Hong Kong Sevens

Golden Gordon's happy return

PUBLISHED : Sunday, 25 March, 2007, 12:00am
UPDATED : Sunday, 25 March, 2007, 12:00am

Tietjens seeks 51st tournament title as he brings New Zealand back to the place where he first tasted glory in 1994

If it was marriage, then Gordon Tietjens would have been celebrating his golden anniversary. But it wasn't wedded bliss Tietjens enjoyed when he was reminded, on the rugby field, that he had reached the big milestone of Five-O - winning 50 tournaments with his cherished New Zealand sevens squad.

The canny Kiwi, widely regarded as the best mind in the abbreviated form of the game, will arrive in town today with the men in black to mount another challenge at winning the world's most famous sevens tournament - the Cathay Pacific/Credit Suisse Hong Kong Sevens.

Tietjens will be gunning for his 51st sevens title with New Zealand next Sunday at the Hong Kong Stadium. He reached his half-century of tournament victories last December in George when hosts South Africa lost a pulsating final in the second leg of the IRB Sevens. And as fate would have it, the landmark was achieved on the day he turned 50.

'That was a great birthday present. Winning a 50th tournament as coach is most satisfying. I hope I don't have to wait until I turn 51 to win my next tournament,' laughed Tietjens. 'It would be just perfect if Hong Kong is the 51st.'

It won't be easy, for gone are the days when either New Zealand or Fiji were expected to turn up and battle for the prize. With the advent of the IRB Sevens series in 1999, Tietjens is the first to admit any number of teams can win. As evidence, the four previous legs of the season have had different winners.

'There are five or six teams who can win this year - the four previous winners this season - South Africa, Samoa, Fiji and us - and of course England, who will be aiming for their fifth straight Hong Kong title,' Tietjens said.

'But now I've hit 50 I am looking for the next one. Once you hit a mark like this you really want to keep going, and nothing would please me more than winning the next one in Hong Kong for it was here that it all started,' Tietjens said.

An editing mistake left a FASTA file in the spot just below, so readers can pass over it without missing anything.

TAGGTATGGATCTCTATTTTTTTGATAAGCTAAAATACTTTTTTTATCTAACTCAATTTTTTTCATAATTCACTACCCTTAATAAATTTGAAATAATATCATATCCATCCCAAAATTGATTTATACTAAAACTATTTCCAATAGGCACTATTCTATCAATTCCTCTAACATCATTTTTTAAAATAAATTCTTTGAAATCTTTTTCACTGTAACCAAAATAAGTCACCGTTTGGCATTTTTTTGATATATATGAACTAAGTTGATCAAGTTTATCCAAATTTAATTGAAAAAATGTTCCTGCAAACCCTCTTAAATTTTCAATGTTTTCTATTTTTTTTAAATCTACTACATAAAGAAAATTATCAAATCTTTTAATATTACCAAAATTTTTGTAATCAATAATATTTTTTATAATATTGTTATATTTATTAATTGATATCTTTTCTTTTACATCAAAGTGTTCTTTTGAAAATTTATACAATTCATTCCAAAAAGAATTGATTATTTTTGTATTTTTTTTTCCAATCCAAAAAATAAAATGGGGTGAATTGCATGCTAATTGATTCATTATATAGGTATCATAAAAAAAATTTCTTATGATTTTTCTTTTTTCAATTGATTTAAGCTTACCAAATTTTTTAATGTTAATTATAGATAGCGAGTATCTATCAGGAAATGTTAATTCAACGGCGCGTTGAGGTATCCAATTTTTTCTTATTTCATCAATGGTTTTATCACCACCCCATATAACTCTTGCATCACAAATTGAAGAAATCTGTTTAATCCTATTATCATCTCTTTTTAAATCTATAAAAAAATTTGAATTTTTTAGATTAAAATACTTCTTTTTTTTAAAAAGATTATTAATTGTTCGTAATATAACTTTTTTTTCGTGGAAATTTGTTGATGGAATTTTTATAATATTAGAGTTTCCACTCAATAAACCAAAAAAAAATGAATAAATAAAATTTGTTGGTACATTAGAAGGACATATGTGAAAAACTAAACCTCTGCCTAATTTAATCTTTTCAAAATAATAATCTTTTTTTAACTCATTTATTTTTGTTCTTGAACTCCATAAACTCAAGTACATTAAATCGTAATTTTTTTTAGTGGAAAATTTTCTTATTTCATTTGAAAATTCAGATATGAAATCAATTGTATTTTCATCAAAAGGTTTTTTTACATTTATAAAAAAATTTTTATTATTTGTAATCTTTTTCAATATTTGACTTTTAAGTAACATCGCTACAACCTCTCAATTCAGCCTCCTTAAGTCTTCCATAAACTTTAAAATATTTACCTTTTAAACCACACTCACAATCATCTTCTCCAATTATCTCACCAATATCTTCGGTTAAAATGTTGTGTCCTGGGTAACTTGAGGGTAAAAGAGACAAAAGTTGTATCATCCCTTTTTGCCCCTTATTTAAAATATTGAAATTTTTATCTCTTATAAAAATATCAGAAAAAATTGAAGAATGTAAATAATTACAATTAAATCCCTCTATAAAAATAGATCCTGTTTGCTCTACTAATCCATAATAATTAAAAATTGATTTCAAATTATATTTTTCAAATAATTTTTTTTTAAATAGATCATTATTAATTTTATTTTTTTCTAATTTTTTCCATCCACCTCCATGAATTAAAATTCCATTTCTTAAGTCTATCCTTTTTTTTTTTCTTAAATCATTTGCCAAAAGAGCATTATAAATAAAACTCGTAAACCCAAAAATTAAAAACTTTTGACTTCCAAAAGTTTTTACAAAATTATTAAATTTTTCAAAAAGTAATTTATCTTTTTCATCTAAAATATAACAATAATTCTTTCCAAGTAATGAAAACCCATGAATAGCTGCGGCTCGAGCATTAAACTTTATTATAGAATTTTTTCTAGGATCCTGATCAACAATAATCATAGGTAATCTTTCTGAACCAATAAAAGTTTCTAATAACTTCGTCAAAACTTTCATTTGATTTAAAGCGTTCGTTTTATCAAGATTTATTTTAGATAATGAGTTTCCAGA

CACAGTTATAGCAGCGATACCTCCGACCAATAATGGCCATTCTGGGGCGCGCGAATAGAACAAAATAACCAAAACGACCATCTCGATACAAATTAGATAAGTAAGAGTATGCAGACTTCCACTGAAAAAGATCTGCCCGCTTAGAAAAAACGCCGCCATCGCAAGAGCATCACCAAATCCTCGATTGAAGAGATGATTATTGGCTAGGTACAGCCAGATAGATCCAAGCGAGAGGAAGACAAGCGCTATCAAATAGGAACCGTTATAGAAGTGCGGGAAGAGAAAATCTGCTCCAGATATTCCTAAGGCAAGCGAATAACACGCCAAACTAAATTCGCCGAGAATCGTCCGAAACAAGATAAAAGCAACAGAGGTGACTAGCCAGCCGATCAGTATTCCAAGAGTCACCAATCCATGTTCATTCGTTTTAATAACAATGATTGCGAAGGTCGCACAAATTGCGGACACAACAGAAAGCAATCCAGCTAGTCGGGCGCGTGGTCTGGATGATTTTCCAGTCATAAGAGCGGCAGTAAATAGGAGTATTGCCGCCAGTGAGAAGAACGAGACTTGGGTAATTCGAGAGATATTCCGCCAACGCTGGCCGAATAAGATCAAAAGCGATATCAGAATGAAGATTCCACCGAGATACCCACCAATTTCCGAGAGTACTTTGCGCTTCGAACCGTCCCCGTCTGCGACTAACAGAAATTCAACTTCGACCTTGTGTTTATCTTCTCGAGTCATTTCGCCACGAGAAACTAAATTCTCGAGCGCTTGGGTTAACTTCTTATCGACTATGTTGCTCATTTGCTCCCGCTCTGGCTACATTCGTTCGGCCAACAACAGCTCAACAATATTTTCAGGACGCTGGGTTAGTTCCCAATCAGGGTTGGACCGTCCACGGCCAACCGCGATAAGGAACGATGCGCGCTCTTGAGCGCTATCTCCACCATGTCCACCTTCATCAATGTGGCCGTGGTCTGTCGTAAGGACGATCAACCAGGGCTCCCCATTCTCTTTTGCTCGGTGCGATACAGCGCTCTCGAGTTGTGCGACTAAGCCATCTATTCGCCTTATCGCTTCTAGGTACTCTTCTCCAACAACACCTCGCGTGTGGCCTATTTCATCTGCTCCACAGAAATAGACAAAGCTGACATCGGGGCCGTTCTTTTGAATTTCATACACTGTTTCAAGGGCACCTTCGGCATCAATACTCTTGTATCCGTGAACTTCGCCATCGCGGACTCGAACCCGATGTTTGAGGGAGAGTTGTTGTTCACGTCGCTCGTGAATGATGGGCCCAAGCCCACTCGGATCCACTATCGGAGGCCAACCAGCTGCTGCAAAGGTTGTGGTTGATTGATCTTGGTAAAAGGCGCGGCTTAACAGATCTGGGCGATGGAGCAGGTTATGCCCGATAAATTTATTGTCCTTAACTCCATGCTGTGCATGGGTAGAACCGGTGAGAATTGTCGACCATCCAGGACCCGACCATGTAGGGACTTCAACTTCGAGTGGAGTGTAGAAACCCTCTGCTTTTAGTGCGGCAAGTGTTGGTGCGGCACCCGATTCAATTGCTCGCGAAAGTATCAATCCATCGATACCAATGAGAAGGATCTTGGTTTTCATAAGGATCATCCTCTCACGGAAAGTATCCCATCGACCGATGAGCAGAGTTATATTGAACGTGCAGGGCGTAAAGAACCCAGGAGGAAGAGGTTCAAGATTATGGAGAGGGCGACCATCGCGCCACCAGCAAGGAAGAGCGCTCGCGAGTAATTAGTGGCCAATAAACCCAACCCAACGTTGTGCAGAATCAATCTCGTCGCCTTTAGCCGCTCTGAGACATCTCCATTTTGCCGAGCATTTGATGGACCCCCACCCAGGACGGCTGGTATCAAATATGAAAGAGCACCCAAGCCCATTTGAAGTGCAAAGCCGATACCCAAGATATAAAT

It has been a long, and sometimes hard, road that Tietjens has travelled over the years since first taking the helm of New Zealand's sevens squad in 1994, at the Hong Kong Sevens, which was his win number one.

'That was my first tournament in charge. In those days we didn't have a series like we do now. The Hong Kong Sevens was the only major tournament around so it was fantastic to come here for the first time as coach and win it,' he reminisced.

Tietjens' first visit was in 1983 as a player in the famous all black colours with New Zealand being represented for the first time. The Kiwis lost to Samoa in the quarter-finals of the Cup competition, which was won by a David Campese-inspired Australia.

But his real love affair blossomed only from 1994 as he brought a succession of New Zealand teams, unveiling such prodigious young talents such as Jonah Lomu and Christian Cullen, while at the same time winning five of New Zealand's eight Cup titles.

'It is highly satisfying to see young players come here and make their mark, and then go on to represent the All Blacks. Over the years I have always felt for the players. We have won lots of tournaments but the players have never really been given the praise they deserve. It takes a tremendous amount of effort to win,' Tietjens added. Given New Zealand's astonishing record in Hong Kong and their domination of the IRB Sevens (Fiji ended their streak last year of six successive overall titles), the Kiwis have not won in Hong Kong since 2001. It's something which Tietjens hopes can be addressed next Sunday.

'Like I said, it is harder now. More unions are putting in more resources to sevens rugby these days. And at a big tournament like Hong Kong, the pressures are more and a lot of things can affect a result.

'For instance injury can cost you a lot. As a coach, I pray that we can get through the early matches and the quarter-finals without an injury. Everything can change if you lose a couple of players,' he added.

Tietjens pointed out that the emergence of England as a force was also a reason behind New Zealand's drought. England have won the last four Hong Kong titles - 2002, 2003, 2004 and 2006. The 2005 tournament was a World Cup event, won by Fiji.

While winning in Hong Kong is always special, Tietjens revealed the most memorable win of his 50 titles was the Commonwealth Games gold medal last year in Melbourne.

'The three gold medals New Zealand have won at the past three Commonwealth Games have been special, particularly last year when we won in front of 80,000 fans. But winning in Hong Kong is special, too. I will always remember it as being the place where I won my first tournament as a coach,' he added.

In charge of the national sevens squad for the 14th straight year, Tietjens' contract with the New Zealand Rugby Union will end in October. He says it will then be time to step down and seek a fresh challenge - perhaps in charge of the Hong Kong team.